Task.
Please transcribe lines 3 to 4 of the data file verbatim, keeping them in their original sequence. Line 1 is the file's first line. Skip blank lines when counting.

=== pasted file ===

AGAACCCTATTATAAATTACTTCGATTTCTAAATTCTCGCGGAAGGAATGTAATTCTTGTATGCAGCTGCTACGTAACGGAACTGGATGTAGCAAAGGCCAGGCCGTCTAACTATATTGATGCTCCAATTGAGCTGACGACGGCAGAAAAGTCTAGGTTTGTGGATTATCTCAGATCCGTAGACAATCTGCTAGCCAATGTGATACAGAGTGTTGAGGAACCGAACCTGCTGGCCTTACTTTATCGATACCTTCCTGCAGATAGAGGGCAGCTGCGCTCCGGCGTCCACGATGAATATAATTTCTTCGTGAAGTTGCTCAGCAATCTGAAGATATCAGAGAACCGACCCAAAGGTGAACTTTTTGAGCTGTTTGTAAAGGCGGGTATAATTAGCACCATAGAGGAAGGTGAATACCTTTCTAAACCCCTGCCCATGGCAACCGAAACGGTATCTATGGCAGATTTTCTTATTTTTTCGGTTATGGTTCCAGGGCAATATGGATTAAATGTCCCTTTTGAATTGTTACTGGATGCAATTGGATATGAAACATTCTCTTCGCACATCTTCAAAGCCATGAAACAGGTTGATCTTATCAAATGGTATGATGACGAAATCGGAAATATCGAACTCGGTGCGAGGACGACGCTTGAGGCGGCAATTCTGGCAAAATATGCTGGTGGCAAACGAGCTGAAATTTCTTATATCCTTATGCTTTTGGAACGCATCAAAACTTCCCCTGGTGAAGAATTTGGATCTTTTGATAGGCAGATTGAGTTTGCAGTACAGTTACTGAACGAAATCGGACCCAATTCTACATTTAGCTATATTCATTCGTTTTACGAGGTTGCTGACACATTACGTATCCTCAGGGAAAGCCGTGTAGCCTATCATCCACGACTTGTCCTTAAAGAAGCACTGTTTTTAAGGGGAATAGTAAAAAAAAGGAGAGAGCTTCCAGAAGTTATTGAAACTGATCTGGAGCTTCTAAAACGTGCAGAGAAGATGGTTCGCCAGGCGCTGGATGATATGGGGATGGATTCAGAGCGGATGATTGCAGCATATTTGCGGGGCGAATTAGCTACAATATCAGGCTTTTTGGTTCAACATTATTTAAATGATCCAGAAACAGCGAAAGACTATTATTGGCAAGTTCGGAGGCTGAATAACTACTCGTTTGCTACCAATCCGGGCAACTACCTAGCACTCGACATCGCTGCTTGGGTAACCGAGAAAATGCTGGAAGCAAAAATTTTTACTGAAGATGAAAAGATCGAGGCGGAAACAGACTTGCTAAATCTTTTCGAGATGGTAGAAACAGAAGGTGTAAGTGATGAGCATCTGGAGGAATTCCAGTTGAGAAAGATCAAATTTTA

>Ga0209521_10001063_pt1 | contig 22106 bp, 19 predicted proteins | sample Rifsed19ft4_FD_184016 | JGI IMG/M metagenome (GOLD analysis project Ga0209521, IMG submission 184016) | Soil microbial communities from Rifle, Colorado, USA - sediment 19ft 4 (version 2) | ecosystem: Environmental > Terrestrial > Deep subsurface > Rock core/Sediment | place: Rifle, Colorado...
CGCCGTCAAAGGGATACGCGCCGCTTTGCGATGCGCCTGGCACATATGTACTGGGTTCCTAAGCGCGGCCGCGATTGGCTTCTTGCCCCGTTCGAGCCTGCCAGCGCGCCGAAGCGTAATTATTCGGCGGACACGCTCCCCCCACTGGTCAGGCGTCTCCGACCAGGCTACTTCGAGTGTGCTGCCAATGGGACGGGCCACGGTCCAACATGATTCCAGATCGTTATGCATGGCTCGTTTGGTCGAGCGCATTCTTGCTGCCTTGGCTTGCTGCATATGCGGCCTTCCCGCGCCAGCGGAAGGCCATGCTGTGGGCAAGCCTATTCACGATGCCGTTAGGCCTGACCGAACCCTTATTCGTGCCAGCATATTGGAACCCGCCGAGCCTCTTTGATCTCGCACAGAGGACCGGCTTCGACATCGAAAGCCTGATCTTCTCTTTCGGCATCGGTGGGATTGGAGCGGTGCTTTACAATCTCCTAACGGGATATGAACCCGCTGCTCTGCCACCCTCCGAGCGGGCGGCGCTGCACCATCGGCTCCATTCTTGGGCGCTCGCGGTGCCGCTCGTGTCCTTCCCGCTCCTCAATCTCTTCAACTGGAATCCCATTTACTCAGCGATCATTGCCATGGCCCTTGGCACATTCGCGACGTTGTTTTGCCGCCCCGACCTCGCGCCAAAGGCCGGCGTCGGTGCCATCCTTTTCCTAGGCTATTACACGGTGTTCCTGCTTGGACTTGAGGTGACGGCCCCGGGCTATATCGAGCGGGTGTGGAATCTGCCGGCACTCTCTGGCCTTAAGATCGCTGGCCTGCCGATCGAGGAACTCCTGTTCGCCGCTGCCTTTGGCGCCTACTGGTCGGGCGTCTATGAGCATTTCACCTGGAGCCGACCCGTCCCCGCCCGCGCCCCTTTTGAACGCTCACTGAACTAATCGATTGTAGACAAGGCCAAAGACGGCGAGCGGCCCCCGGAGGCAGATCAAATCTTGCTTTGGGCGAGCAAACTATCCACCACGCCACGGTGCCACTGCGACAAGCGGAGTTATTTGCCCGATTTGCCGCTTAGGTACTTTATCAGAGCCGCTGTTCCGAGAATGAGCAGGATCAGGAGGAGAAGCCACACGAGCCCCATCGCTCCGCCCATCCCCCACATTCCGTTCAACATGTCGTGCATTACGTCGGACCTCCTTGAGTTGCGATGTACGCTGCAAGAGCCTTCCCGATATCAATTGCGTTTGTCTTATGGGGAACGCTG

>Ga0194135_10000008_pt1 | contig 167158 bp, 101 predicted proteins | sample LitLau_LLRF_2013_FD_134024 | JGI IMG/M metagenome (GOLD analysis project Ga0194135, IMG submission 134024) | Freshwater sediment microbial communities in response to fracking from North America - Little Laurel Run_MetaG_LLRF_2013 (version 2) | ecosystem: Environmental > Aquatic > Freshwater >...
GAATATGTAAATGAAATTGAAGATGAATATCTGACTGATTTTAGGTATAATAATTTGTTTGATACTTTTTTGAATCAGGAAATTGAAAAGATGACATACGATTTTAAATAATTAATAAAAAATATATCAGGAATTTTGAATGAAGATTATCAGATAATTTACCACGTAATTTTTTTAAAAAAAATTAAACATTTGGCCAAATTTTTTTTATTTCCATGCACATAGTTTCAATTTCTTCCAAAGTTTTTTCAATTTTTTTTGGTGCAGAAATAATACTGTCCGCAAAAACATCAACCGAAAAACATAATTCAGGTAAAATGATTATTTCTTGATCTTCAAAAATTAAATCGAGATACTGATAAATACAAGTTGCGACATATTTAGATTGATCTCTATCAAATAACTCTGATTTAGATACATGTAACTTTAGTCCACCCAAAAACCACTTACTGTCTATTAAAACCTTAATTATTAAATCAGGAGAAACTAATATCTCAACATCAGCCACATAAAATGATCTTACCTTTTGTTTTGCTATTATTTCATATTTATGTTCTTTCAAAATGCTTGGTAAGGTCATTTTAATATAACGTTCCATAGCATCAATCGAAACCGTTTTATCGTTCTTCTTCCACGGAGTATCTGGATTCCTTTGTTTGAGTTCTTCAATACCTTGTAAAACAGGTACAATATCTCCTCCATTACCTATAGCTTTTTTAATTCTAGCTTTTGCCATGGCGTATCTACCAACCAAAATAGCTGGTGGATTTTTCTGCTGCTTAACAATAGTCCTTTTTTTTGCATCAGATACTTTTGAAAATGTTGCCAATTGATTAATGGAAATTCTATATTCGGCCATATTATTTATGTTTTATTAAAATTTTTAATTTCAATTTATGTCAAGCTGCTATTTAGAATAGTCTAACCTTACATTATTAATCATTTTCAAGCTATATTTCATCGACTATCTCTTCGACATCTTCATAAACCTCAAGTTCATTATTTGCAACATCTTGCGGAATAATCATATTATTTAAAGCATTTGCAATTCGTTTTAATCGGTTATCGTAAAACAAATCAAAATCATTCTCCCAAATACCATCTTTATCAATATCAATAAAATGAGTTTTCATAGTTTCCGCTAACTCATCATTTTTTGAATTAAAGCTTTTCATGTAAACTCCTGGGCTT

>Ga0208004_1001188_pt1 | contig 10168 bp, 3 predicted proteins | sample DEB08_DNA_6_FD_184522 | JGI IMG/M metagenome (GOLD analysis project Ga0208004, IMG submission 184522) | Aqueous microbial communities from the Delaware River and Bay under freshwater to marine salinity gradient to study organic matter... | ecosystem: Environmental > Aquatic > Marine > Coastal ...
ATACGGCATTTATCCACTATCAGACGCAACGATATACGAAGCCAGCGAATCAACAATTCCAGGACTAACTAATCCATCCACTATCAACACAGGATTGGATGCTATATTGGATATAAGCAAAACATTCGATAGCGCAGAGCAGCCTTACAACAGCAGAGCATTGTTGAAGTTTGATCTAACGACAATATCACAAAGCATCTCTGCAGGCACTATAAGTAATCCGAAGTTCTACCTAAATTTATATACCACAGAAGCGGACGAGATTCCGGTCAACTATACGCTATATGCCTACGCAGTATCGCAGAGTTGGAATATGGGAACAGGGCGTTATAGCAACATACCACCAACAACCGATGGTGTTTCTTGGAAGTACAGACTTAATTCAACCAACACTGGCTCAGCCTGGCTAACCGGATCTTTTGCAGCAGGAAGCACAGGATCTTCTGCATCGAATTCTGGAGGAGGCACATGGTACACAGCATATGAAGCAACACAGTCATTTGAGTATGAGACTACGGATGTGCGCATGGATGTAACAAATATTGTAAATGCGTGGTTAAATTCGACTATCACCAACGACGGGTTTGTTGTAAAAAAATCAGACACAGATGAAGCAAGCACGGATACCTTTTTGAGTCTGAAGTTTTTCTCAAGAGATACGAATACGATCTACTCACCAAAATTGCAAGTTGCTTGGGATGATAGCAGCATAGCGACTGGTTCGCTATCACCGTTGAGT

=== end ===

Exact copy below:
CGCCGTCAAAGGGATACGCGCCGCTTTGCGATGCGCCTGGCACATATGTACTGGGTTCCTAAGCGCGGCCGCGATTGGCTTCTTGCCCCGTTCGAGCCTGCCAGCGCGCCGAAGCGTAATTATTCGGCGGACACGCTCCCCCCACTGGTCAGGCGTCTCCGACCAGGCTACTTCGAGTGTGCTGCCAATGGGACGGGCCACGGTCCAACATGATTCCAGATCGTTATGCATGGCTCGTTTGGTCGAGCGCATTCTTGCTGCCTTGGCTTGCTGCATATGCGGCCTTCCCGCGCCAGCGGAAGGCCATGCTGTGGGCAAGCCTATTCACGATGCCGTTAGGCCTGACCGAACCCTTATTCGTGCCAGCATATTGGAACCCGCCGAGCCTCTTTGATCTCGCACAGAGGACCGGCTTCGACATCGAAAGCCTGATCTTCTCTTTCGGCATCGGTGGGATTGGAGCGGTGCTTTACAATCTCCTAACGGGATATGAACCCGCTGCTCTGCCACCCTCCGAGCGGGCGGCGCTGCACCATCGGCTCCATTCTTGGGCGCTCGCGGTGCCGCTCGTGTCCTTCCCGCTCCTCAATCTCTTCAACTGGAATCCCATTTACTCAGCGATCATTGCCATGGCCCTTGGCACATTCGCGACGTTGTTTTGCCGCCCCGACCTCGCGCCAAAGGCCGGCGTCGGTGCCATCCTTTTCCTAGGCTATTACACGGTGTTCCTGCTTGGACTTGAGGTGACGGCCCCGGGCTATATCGAGCGGGTGTGGAATCTGCCGGCACTCTCTGGCCTTAAGATCGCTGGCCTGCCGATCGAGGAACTCCTGTTCGCCGCTGCCTTTGGCGCCTACTGGTCGGGCGTCTATGAGCATTTCACCTGGAGCCGACCCGTCCCCGCCCGCGCCCCTTTTGAACGCTCACTGAACTAATCGATTGTAGACAAGGCCAAAGACGGCGAGCGGCCCCCGGAGGCAGATCAAATCTTGCTTTGGGCGAGCAAACTATCCACCACGCCACGGTGCCACTGCGACAAGCGGAGTTATTTGCCCGATTTGCCGCTTAGGTACTTTATCAGAGCCGCTGTTCCGAGAATGAGCAGGATCAGGAGGAGAAGCCACACGAGCCCCATCGCTCCGCCCATCCCCCACATTCCGTTCAACATGTCGTGCATTACGTCGGACCTCCTTGAGTTGCGATGTACGCTGCAAGAGCCTTCCCGATATCAATTGCGTTTGTCTTATGGGGAACGCTG

>Ga0194135_10000008_pt1 | contig 167158 bp, 101 predicted proteins | sample LitLau_LLRF_2013_FD_134024 | JGI IMG/M metagenome (GOLD analysis project Ga0194135, IMG submission 134024) | Freshwater sediment microbial communities in response to fracking from North America - Little Laurel Run_MetaG_LLRF_2013 (version 2) | ecosystem: Environmental > Aquatic > Freshwater >...